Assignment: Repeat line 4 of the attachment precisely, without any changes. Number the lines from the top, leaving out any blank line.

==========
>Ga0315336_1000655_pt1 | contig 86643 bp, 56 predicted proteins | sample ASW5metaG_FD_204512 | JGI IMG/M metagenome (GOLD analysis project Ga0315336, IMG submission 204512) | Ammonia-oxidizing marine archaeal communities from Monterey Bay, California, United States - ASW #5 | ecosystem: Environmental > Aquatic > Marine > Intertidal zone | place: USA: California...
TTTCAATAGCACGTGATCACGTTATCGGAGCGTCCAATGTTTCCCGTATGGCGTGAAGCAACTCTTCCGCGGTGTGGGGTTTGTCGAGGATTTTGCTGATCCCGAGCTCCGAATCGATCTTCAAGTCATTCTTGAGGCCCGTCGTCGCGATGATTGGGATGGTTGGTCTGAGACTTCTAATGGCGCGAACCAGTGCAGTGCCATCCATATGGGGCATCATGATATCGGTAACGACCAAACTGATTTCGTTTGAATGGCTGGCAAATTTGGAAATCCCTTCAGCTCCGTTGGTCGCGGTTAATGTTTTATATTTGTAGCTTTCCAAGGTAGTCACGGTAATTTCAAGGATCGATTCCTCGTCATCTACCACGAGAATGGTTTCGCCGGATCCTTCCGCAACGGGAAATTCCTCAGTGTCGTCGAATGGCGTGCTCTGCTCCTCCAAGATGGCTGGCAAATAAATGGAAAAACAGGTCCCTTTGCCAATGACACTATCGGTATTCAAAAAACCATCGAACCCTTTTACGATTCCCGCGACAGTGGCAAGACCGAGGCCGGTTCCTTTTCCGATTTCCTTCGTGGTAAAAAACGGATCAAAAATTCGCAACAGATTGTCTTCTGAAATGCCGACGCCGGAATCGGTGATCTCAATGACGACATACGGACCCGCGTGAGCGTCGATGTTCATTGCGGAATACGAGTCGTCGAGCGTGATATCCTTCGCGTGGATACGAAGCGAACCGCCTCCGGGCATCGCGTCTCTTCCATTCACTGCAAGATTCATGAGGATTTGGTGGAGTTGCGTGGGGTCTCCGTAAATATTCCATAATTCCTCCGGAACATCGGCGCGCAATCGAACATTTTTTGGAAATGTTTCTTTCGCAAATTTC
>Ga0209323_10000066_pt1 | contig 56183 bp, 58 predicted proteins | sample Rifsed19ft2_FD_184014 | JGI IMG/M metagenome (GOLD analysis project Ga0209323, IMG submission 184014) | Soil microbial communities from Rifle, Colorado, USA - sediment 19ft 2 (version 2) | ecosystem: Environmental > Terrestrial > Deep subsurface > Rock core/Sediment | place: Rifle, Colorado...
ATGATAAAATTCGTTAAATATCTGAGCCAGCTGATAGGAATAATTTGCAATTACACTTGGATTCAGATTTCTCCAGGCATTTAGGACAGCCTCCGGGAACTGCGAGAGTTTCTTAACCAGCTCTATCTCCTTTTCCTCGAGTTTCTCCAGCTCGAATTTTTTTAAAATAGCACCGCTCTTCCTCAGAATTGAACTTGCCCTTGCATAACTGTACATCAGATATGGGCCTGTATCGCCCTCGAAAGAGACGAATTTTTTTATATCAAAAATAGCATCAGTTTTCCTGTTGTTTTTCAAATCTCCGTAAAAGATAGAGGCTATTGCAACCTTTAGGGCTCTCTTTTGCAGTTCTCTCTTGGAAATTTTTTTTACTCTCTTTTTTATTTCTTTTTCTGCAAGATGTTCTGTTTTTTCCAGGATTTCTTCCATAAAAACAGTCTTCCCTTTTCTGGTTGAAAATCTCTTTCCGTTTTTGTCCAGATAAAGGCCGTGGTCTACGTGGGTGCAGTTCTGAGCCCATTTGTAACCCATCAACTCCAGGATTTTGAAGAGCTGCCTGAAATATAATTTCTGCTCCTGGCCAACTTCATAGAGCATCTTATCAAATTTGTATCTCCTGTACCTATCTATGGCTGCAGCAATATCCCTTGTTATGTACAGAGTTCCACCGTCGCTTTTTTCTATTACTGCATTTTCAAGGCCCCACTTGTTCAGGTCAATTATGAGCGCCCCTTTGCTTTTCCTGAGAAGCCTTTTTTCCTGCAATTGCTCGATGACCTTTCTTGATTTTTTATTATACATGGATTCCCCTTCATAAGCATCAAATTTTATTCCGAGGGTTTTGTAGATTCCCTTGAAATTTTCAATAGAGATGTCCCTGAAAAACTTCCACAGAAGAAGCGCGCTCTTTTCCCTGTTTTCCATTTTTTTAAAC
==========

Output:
ATGATAAAATTCGTTAAATATCTGAGCCAGCTGATAGGAATAATTTGCAATTACACTTGGATTCAGATTTCTCCAGGCATTTAGGACAGCCTCCGGGAACTGCGAGAGTTTCTTAACCAGCTCTATCTCCTTTTCCTCGAGTTTCTCCAGCTCGAATTTTTTTAAAATAGCACCGCTCTTCCTCAGAATTGAACTTGCCCTTGCATAACTGTACATCAGATATGGGCCTGTATCGCCCTCGAAAGAGACGAATTTTTTTATATCAAAAATAGCATCAGTTTTCCTGTTGTTTTTCAAATCTCCGTAAAAGATAGAGGCTATTGCAACCTTTAGGGCTCTCTTTTGCAGTTCTCTCTTGGAAATTTTTTTTACTCTCTTTTTTATTTCTTTTTCTGCAAGATGTTCTGTTTTTTCCAGGATTTCTTCCATAAAAACAGTCTTCCCTTTTCTGGTTGAAAATCTCTTTCCGTTTTTGTCCAGATAAAGGCCGTGGTCTACGTGGGTGCAGTTCTGAGCCCATTTGTAACCCATCAACTCCAGGATTTTGAAGAGCTGCCTGAAATATAATTTCTGCTCCTGGCCAACTTCATAGAGCATCTTATCAAATTTGTATCTCCTGTACCTATCTATGGCTGCAGCAATATCCCTTGTTATGTACAGAGTTCCACCGTCGCTTTTTTCTATTACTGCATTTTCAAGGCCCCACTTGTTCAGGTCAATTATGAGCGCCCCTTTGCTTTTCCTGAGAAGCCTTTTTTCCTGCAATTGCTCGATGACCTTTCTTGATTTTTTATTATACATGGATTCCCCTTCATAAGCATCAAATTTTATTCCGAGGGTTTTGTAGATTCCCTTGAAATTTTCAATAGAGATGTCCCTGAAAAACTTCCACAGAAGAAGCGCGCTCTTTTCCCTGTTTTCCATTTTTTTAAAC